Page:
Dealing With Difficult Customers – Know Your Triggers For Unexpected Difficult Conversations By Violet Dhu

Dealing with difficult customers is one of the common types of difficult conversations that you need to be prepared for. And one of the most challenging aspects of dealing with difficult customers is managing our own emotions.

When we lose our self-control, when we get angry or fly off the handle, we are usually reacting to specific things that the customer is saying or doing. We call these reactions, triggers. We are often triggered when someone challenges us about qualities that we are proud of or if they challenge our values. If we want to deal effectively with difficult customers, it is important to be aware of our specific triggers and this in turn allows us to remain calm and better deal with the issue raised by the customer.

Strategies to help deal with your triggers for difficult conversations

1. Self-awareness
Learn to recognise the physical signals when you are becoming triggered. Typical signs that you could be noticing include passive aggressive behaviour like changes in the pitch of your voice, feeling hot or flushed, heart pounding, hands starting to tremble, having sweaty palms, face starting to go red, or finding yourself clenching your jaw.

2. Identify your triggers or “Hot Buttons”
What is it that people do to you that pushes those buttons or releases your trigger? Here is a list of some common triggers that may set you off. Each person will have their own set of triggers and developing awareness around these triggers and what happens to your behaviour is essential if you wish to better deal with difficult customers and other types of difficult conversations.

Tone of voice Screeching, yelling, aggressive tone of voice


Specific word Certain swear words and profanities that you do not like


Non-verbals Folded arms, hands on hips, pointing at you aggressively, rolling of eyes (passive aggressive behaviour)
Actions Leaning over you, banging on the desk, loud sigh, slamming of doors
Content remarks Sexist remarks, racist remarks, sarcastic remarks, remarks that suggest that you’re incompetent or slow.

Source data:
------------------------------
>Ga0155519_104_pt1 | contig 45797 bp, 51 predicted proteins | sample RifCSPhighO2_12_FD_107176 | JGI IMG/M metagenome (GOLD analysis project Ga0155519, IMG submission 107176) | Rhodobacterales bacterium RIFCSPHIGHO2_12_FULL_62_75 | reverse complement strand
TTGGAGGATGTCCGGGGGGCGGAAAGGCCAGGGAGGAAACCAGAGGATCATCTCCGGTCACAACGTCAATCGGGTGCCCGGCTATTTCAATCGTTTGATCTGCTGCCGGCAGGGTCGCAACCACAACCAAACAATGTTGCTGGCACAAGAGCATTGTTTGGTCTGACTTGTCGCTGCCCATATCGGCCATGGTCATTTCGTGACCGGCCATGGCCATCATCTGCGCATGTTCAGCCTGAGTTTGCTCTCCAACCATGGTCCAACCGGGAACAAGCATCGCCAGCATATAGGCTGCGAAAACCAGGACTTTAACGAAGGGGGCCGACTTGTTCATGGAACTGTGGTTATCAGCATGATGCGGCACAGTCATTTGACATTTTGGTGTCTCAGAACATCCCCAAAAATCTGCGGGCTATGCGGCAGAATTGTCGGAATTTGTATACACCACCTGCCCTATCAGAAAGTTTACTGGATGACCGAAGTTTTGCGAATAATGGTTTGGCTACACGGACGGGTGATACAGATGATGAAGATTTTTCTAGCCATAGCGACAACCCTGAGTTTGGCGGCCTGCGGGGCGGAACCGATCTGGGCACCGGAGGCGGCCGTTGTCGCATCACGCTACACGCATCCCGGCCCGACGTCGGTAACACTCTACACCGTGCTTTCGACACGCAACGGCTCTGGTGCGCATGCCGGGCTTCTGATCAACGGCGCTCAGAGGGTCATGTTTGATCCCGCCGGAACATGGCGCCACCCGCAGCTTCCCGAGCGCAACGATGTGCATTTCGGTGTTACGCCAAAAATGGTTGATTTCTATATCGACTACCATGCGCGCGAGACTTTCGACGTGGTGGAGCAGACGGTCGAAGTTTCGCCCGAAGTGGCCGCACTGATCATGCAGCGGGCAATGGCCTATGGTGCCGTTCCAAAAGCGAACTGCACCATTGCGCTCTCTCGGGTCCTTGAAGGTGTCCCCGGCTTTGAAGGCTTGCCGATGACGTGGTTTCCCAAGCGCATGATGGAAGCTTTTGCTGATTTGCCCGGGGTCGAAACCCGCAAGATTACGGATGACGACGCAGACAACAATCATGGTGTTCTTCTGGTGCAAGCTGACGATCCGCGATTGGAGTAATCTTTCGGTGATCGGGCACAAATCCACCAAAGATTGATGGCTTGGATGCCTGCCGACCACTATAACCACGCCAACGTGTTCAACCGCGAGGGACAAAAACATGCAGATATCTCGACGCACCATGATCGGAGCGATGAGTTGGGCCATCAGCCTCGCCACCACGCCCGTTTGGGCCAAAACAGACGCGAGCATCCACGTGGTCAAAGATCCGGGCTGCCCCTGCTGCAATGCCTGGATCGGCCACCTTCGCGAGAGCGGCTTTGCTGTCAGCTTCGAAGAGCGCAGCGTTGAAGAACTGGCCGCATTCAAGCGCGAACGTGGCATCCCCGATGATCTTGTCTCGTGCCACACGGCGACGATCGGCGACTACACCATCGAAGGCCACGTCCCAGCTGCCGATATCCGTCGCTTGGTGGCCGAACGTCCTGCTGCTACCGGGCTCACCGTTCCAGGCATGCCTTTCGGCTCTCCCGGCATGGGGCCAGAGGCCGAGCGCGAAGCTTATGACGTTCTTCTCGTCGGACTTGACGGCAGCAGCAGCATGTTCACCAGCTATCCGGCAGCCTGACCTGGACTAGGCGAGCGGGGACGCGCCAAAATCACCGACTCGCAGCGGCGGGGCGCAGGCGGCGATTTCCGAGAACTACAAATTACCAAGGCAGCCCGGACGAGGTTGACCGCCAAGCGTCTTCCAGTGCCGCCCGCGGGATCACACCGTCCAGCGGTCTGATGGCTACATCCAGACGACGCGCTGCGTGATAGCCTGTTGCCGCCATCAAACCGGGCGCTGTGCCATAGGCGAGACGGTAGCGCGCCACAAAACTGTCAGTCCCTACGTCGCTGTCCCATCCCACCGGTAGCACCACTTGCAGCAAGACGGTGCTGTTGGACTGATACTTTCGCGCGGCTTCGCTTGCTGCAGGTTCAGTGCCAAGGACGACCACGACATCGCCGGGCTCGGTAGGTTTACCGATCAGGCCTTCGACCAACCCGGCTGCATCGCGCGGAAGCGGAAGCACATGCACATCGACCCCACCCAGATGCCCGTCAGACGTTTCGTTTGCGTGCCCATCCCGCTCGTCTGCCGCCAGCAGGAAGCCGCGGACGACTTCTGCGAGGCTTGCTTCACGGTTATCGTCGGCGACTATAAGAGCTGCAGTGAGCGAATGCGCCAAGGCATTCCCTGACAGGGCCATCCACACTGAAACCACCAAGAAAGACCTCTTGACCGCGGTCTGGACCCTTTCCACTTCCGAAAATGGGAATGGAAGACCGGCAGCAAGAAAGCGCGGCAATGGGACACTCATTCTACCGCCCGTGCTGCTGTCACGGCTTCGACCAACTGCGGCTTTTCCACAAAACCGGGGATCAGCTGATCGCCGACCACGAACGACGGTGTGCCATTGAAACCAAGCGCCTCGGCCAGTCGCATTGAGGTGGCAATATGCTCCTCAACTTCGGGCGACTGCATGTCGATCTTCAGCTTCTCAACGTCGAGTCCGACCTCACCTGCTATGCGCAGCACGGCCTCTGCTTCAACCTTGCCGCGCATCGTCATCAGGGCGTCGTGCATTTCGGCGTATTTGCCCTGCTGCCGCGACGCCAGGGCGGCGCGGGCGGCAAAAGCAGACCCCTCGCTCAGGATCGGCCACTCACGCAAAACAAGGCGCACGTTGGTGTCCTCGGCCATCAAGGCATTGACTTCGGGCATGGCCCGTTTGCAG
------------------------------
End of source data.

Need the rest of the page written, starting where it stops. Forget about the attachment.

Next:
3. Step back and stay calm
Operate from a position of choice and take control of the situation by being proactive rather than reactive. Step back from the emotion and show the customer that you care by being curious to understand their perspective through listening and acknowledging. This will help the customer to calm down and in turn that will help you stay calm. You can also self-talk yourself to stay calm.

4. Accept that the customer has a right to give feedback
Accept that sometimes customer do get frustrated and emotional and that we have a choice in how much we let this impact on us. Try and put yourself in the customer’s shoes and ask yourself what does this customer need right now? Often, the answer is that they need you to listen and be validated. Avoid jumping to solutions too quickly. Often, customers need to vent and the challenge is to get the balance right between listening and addressing and fixing the problem. Listening to and acknowledging the customer’s concerns doesn’t mean that you have to agree with everything the customer is saying.

The key to working with difficult customers is to be equipped and able to deal with this often-unexpected behaviour and do it well. What happens to you when you are challenged? How do you react to hostile comments or passive aggressive language? Learn your triggers, learn to relax and control them and be curious as to what has set your customer off. This process will help you deal better with your difficult customers and handle difficult conversations.

If you want to learn more about handling difficult conversations and dealing with difficult customers and passive aggressive behaviour, I am running workshop on How to Have Difficult Conversations in Perth on 23 November and in Brisbane on 26 November.

Comments 2

  1. Hi Violet, thanks for the great tips on triggers and strategies for difficult conversations. This is something I have a lot of problems with as I’m not confident in conversation or conflict. I’ll definitely practice these 🙂

    1. Hi Karen, Thank you yes getting to know your triggers is so important. Have you read Marshall Goldsmith’s book triggers? He talks about situational triggers. One of the most powerful comments in Marshall’s book is when we identify our triggers we always have a choice with how we respond. For me, it’s about self-awareness and giving myself permission to slow my response down

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